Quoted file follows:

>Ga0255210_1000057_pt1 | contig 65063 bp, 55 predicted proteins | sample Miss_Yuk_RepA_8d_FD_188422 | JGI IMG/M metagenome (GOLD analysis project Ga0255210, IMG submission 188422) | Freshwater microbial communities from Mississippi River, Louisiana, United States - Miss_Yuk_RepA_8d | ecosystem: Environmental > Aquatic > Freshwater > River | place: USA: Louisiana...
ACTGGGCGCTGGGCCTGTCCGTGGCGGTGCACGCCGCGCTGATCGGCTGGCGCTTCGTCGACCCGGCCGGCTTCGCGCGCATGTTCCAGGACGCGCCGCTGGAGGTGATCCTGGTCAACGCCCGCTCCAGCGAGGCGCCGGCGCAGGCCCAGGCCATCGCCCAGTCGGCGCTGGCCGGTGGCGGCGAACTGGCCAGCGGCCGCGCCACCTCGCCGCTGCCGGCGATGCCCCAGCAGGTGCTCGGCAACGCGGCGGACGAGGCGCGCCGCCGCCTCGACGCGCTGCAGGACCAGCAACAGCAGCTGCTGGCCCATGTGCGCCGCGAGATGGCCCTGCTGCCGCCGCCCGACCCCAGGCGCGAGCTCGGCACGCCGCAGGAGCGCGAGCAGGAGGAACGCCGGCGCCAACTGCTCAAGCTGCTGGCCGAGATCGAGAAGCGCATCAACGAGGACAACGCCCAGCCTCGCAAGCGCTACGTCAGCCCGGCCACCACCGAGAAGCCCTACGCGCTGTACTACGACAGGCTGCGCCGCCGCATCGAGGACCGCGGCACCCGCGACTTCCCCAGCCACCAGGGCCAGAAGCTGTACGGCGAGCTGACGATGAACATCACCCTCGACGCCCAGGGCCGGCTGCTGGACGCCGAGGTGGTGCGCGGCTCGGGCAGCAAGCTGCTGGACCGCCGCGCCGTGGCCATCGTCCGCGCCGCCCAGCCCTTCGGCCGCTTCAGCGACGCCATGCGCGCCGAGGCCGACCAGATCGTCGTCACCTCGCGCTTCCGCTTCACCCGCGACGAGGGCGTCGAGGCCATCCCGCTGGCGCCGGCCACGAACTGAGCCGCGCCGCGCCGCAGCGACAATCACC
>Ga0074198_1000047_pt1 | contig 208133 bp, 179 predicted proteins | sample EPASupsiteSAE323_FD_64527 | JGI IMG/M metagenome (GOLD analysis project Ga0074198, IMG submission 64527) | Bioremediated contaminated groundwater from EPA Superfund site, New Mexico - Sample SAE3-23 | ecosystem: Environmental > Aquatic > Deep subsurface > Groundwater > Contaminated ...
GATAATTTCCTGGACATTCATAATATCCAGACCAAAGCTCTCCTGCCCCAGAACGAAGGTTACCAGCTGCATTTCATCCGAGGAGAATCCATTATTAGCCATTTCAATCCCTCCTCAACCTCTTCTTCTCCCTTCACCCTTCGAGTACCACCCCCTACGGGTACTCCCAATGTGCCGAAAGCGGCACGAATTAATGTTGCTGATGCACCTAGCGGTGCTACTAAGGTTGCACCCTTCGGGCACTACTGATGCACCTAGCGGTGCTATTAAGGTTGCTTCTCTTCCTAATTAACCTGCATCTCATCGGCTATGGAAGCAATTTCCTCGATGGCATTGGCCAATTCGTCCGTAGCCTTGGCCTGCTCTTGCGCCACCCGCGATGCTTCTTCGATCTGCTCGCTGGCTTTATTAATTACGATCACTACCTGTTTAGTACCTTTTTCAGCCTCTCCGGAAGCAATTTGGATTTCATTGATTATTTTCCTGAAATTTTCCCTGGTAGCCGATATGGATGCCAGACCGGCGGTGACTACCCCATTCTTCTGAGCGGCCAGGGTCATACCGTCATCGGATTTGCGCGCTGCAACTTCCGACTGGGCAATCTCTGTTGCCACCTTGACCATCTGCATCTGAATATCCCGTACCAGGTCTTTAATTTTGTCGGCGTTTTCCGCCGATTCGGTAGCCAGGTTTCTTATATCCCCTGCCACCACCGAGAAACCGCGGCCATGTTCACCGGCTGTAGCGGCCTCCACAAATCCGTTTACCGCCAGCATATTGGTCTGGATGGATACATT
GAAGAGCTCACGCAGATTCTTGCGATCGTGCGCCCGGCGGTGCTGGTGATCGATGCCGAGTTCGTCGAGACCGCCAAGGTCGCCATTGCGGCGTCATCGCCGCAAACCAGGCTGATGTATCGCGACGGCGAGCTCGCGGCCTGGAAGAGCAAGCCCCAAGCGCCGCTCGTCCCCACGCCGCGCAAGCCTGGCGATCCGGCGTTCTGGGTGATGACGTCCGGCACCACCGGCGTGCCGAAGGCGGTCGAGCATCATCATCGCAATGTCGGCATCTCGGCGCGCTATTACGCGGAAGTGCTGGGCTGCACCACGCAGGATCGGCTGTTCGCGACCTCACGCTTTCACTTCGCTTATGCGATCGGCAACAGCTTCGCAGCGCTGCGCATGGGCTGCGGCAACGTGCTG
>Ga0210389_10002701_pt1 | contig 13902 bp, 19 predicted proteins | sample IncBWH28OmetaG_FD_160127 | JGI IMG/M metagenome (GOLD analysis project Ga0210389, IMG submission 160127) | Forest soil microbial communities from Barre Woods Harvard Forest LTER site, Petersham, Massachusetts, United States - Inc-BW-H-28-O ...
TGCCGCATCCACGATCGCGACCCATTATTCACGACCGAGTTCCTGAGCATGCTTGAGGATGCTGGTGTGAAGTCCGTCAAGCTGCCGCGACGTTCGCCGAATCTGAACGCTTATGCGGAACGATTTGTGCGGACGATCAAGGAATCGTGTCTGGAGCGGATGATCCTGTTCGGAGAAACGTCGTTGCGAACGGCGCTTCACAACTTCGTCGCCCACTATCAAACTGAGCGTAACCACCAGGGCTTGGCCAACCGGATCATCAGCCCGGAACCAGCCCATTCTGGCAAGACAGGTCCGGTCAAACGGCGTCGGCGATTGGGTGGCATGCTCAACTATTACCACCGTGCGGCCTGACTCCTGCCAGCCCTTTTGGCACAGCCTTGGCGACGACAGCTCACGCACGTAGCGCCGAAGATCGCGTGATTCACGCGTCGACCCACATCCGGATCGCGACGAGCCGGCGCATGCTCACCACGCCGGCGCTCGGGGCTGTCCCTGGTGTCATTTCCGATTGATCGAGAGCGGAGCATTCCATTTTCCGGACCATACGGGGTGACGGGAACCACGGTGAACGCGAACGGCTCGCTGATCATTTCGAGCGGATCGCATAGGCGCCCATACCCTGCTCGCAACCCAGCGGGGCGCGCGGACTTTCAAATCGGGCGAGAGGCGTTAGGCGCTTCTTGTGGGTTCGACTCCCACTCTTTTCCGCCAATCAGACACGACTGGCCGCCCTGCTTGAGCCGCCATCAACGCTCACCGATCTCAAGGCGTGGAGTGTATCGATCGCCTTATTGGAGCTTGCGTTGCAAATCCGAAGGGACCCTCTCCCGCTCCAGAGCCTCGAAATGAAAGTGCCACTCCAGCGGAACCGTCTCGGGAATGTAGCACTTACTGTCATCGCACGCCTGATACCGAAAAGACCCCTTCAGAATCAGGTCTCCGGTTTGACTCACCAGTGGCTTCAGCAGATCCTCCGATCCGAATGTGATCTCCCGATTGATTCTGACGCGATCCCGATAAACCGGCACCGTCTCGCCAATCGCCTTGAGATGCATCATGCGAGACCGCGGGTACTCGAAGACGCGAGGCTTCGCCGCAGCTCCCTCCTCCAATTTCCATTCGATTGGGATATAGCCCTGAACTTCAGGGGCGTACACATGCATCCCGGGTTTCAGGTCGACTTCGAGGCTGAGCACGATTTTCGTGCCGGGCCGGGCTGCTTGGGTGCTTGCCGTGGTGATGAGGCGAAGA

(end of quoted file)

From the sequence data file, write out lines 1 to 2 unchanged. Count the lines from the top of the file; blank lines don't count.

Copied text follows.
>Ga0255210_1000057_pt1 | contig 65063 bp, 55 predicted proteins | sample Miss_Yuk_RepA_8d_FD_188422 | JGI IMG/M metagenome (GOLD analysis project Ga0255210, IMG submission 188422) | Freshwater microbial communities from Mississippi River, Louisiana, United States - Miss_Yuk_RepA_8d | ecosystem: Environmental > Aquatic > Freshwater > River | place: USA: Louisiana...
ACTGGGCGCTGGGCCTGTCCGTGGCGGTGCACGCCGCGCTGATCGGCTGGCGCTTCGTCGACCCGGCCGGCTTCGCGCGCATGTTCCAGGACGCGCCGCTGGAGGTGATCCTGGTCAACGCCCGCTCCAGCGAGGCGCCGGCGCAGGCCCAGGCCATCGCCCAGTCGGCGCTGGCCGGTGGCGGCGAACTGGCCAGCGGCCGCGCCACCTCGCCGCTGCCGGCGATGCCCCAGCAGGTGCTCGGCAACGCGGCGGACGAGGCGCGCCGCCGCCTCGACGCGCTGCAGGACCAGCAACAGCAGCTGCTGGCCCATGTGCGCCGCGAGATGGCCCTGCTGCCGCCGCCCGACCCCAGGCGCGAGCTCGGCACGCCGCAGGAGCGCGAGCAGGAGGAACGCCGGCGCCAACTGCTCAAGCTGCTGGCCGAGATCGAGAAGCGCATCAACGAGGACAACGCCCAGCCTCGCAAGCGCTACGTCAGCCCGGCCACCACCGAGAAGCCCTACGCGCTGTACTACGACAGGCTGCGCCGCCGCATCGAGGACCGCGGCACCCGCGACTTCCCCAGCCACCAGGGCCAGAAGCTGTACGGCGAGCTGACGATGAACATCACCCTCGACGCCCAGGGCCGGCTGCTGGACGCCGAGGTGGTGCGCGGCTCGGGCAGCAAGCTGCTGGACCGCCGCGCCGTGGCCATCGTCCGCGCCGCCCAGCCCTTCGGCCGCTTCAGCGACGCCATGCGCGCCGAGGCCGACCAGATCGTCGTCACCTCGCGCTTCCGCTTCACCCGCGACGAGGGCGTCGAGGCCATCCCGCTGGCGCCGGCCACGAACTGAGCCGCGCCGCGCCGCAGCGACAATCACC